In reality, no Koch affiliate on its own has surpassed Garcia’s fundraising. Put together, Koch organizations such as Americans for Prosperity (a nonprofit) and Freedom Action Partners Fund (a super PAC) have spent about $312,000 opposing Garcia, Sunlight Foundation tallies show — nowhere near the $3.5 million he’s collected on his own.

But those groups have also contributed directly to Curbelo and to national Republicans campaigning on his behalf. As a result, tracking the Kochs’ total involvement in the race becomes difficult. Another Koch-backed nonprofit, Libre Initiative, has twice run ads against Garcia, though early enough in the race that it didn’t have to report its spending.

Garcia’s campaign mentioned the Koch affiliates assisting Curbelo in a TV ad, and the congressman said that, if elected, Curbelo might be beholden to those organizations, which in many cases take more conservative positions.

“Carlos now says he wants to reform Obamacare,” Garcia said. “But the people who are paying for his campaign are against Obamacare and want to get rid of it. In the end, what is he going to do if he goes to Washington? He’s going to end up owing those people.”

Curbelo insists he won’t be.

“These groups have effectively endorsed me, but I haven’t endorsed them,” Curbelo said. “If they’re supporting me, I assume they have read all my positions and know what I stand for. I’m going to be the same person that I’ve always been.”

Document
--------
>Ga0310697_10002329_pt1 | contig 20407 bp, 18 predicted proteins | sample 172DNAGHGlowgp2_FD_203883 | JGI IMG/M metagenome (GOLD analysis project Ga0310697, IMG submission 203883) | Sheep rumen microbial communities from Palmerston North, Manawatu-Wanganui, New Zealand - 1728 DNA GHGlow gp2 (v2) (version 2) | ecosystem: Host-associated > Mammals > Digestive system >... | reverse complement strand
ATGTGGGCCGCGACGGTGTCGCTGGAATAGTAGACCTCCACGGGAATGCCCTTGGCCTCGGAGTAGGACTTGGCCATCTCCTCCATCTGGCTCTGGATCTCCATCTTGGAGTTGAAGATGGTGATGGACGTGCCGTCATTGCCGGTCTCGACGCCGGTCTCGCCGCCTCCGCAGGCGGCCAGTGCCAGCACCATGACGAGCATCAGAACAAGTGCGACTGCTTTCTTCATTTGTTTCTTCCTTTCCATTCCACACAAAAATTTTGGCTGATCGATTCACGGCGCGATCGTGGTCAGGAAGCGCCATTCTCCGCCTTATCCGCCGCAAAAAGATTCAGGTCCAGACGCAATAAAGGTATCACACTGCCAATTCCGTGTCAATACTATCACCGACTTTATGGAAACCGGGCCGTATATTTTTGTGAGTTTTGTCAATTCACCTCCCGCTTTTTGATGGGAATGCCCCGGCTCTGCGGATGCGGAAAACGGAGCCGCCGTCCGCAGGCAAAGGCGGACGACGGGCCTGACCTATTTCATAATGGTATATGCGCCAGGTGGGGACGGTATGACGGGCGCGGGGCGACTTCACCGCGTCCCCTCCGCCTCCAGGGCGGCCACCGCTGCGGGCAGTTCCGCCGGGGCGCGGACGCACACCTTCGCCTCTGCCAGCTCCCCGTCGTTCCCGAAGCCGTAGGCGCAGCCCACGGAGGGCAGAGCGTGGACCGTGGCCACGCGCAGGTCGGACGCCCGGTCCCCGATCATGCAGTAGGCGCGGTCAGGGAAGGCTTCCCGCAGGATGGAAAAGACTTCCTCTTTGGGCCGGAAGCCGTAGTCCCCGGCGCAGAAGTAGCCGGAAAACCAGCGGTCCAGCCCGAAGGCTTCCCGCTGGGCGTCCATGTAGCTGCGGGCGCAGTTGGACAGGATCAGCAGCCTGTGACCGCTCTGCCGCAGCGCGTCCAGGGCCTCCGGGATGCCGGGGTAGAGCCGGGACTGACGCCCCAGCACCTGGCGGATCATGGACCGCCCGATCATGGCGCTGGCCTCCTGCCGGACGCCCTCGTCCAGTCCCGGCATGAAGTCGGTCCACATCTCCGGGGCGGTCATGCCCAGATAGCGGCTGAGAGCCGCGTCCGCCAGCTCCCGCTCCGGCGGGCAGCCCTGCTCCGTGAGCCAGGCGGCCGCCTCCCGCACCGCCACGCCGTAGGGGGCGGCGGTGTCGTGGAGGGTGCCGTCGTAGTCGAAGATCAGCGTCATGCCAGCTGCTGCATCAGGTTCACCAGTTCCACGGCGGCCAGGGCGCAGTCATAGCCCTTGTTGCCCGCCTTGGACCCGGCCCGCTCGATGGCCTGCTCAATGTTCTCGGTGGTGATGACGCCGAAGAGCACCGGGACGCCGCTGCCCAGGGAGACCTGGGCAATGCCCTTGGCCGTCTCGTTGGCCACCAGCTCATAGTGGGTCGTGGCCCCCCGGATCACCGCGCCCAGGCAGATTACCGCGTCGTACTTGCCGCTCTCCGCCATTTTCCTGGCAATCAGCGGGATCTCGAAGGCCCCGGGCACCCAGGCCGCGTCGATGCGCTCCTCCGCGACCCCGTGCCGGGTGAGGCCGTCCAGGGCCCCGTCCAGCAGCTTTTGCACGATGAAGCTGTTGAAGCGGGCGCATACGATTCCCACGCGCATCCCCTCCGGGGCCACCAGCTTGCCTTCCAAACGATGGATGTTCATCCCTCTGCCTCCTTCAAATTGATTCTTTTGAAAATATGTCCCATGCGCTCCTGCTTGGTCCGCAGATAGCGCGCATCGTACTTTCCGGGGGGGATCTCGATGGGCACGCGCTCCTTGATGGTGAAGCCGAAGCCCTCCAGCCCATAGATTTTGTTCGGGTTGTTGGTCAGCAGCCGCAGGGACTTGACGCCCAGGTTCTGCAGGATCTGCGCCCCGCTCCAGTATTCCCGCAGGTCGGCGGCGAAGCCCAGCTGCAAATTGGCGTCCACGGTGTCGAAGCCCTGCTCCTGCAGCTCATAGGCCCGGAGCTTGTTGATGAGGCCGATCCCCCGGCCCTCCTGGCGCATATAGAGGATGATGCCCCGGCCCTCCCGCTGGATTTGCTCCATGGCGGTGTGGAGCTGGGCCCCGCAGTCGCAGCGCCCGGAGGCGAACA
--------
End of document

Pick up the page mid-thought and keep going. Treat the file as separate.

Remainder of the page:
The single biggest group spending against Garcia is the National Republican Congressional Committee, which has spent $3.6 million in opposition to the Democrat, followed by American Action Network, a conservative nonprofit that backs Republicans who favor immigration reform. It has spent more than $1.2 million.

“We saw an opportunity to make a real impact, and we’re there to win,” AAN spokeswoman Emily Davis said in an email.

And because Republican groups are investing heavily, so are Democratic ones.

The Democratic Congressional Campaign Committee has spent about $1 million against Curbelo. House Majority PAC has spent about $849,000 and lists the race among its top five nationally for the group’s TV-ad spending.

“This is certainly a competitive district where we have an incumbent that has had a lot of money spent against him, so we are doing what we can to respond to those attacks,” PAC spokesman Matt Thornton said.